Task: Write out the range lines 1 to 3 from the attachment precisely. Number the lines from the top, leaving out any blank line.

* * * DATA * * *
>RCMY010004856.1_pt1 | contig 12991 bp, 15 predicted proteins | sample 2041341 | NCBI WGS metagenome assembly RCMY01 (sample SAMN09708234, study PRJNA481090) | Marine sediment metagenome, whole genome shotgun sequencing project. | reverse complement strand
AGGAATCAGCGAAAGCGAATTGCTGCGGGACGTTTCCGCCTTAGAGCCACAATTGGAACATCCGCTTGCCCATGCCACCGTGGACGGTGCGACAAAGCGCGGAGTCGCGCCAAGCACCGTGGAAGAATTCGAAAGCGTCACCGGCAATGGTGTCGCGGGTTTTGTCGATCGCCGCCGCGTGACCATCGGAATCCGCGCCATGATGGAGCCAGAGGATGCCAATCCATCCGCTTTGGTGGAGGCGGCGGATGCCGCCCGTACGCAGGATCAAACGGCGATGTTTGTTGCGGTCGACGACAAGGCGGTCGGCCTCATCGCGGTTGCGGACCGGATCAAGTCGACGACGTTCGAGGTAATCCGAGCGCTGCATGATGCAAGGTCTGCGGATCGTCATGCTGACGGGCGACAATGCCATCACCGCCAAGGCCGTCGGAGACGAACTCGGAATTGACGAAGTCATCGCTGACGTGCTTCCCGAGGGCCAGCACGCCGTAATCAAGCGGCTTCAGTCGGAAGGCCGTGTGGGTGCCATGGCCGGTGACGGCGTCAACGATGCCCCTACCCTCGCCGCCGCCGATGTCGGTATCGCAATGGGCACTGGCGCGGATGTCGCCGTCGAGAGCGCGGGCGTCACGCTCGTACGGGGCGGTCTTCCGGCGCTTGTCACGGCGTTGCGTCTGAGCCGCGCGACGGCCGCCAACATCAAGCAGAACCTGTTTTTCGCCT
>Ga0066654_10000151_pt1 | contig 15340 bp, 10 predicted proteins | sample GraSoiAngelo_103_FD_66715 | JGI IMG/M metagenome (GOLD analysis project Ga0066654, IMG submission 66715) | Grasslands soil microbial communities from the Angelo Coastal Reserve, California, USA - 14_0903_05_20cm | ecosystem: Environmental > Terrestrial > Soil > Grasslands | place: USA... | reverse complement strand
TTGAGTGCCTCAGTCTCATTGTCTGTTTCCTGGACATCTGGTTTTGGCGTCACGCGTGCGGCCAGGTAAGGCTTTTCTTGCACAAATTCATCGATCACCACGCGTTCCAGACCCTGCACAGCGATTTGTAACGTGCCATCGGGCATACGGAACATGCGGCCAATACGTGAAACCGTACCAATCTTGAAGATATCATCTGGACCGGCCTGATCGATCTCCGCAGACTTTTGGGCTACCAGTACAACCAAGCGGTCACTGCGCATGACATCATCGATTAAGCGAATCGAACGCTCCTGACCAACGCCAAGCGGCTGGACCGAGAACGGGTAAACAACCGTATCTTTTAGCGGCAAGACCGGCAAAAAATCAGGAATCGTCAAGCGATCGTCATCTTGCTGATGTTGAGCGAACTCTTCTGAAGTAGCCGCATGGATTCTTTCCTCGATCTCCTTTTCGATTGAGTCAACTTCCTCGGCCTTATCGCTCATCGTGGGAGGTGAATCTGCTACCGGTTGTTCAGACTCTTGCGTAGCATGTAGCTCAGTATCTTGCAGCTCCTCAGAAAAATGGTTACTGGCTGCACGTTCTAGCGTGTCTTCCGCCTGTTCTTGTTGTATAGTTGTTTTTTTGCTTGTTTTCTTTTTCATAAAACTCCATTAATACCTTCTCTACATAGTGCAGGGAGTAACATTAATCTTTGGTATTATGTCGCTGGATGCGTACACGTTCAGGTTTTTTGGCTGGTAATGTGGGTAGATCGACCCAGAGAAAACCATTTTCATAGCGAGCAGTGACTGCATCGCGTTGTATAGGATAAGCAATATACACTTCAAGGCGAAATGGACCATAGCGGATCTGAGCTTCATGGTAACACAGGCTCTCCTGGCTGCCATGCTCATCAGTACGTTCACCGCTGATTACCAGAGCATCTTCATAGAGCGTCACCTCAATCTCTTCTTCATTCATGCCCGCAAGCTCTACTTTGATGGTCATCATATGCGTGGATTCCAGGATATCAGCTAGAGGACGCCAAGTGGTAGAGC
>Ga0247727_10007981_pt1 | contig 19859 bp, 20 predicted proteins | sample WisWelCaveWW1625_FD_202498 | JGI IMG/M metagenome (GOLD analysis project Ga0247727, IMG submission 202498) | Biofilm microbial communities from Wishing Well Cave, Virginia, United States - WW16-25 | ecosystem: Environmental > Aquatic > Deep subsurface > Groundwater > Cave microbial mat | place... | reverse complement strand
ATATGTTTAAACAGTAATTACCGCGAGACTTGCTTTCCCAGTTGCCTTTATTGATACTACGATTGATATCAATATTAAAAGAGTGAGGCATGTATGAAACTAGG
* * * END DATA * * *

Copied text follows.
>RCMY010004856.1_pt1 | contig 12991 bp, 15 predicted proteins | sample 2041341 | NCBI WGS metagenome assembly RCMY01 (sample SAMN09708234, study PRJNA481090) | Marine sediment metagenome, whole genome shotgun sequencing project. | reverse complement strand
AGGAATCAGCGAAAGCGAATTGCTGCGGGACGTTTCCGCCTTAGAGCCACAATTGGAACATCCGCTTGCCCATGCCACCGTGGACGGTGCGACAAAGCGCGGAGTCGCGCCAAGCACCGTGGAAGAATTCGAAAGCGTCACCGGCAATGGTGTCGCGGGTTTTGTCGATCGCCGCCGCGTGACCATCGGAATCCGCGCCATGATGGAGCCAGAGGATGCCAATCCATCCGCTTTGGTGGAGGCGGCGGATGCCGCCCGTACGCAGGATCAAACGGCGATGTTTGTTGCGGTCGACGACAAGGCGGTCGGCCTCATCGCGGTTGCGGACCGGATCAAGTCGACGACGTTCGAGGTAATCCGAGCGCTGCATGATGCAAGGTCTGCGGATCGTCATGCTGACGGGCGACAATGCCATCACCGCCAAGGCCGTCGGAGACGAACTCGGAATTGACGAAGTCATCGCTGACGTGCTTCCCGAGGGCCAGCACGCCGTAATCAAGCGGCTTCAGTCGGAAGGCCGTGTGGGTGCCATGGCCGGTGACGGCGTCAACGATGCCCCTACCCTCGCCGCCGCCGATGTCGGTATCGCAATGGGCACTGGCGCGGATGTCGCCGTCGAGAGCGCGGGCGTCACGCTCGTACGGGGCGGTCTTCCGGCGCTTGTCACGGCGTTGCGTCTGAGCCGCGCGACGGCCGCCAACATCAAGCAGAACCTGTTTTTCGCCT
>Ga0066654_10000151_pt1 | contig 15340 bp, 10 predicted proteins | sample GraSoiAngelo_103_FD_66715 | JGI IMG/M metagenome (GOLD analysis project Ga0066654, IMG submission 66715) | Grasslands soil microbial communities from the Angelo Coastal Reserve, California, USA - 14_0903_05_20cm | ecosystem: Environmental > Terrestrial > Soil > Grasslands | place: USA... | reverse complement strand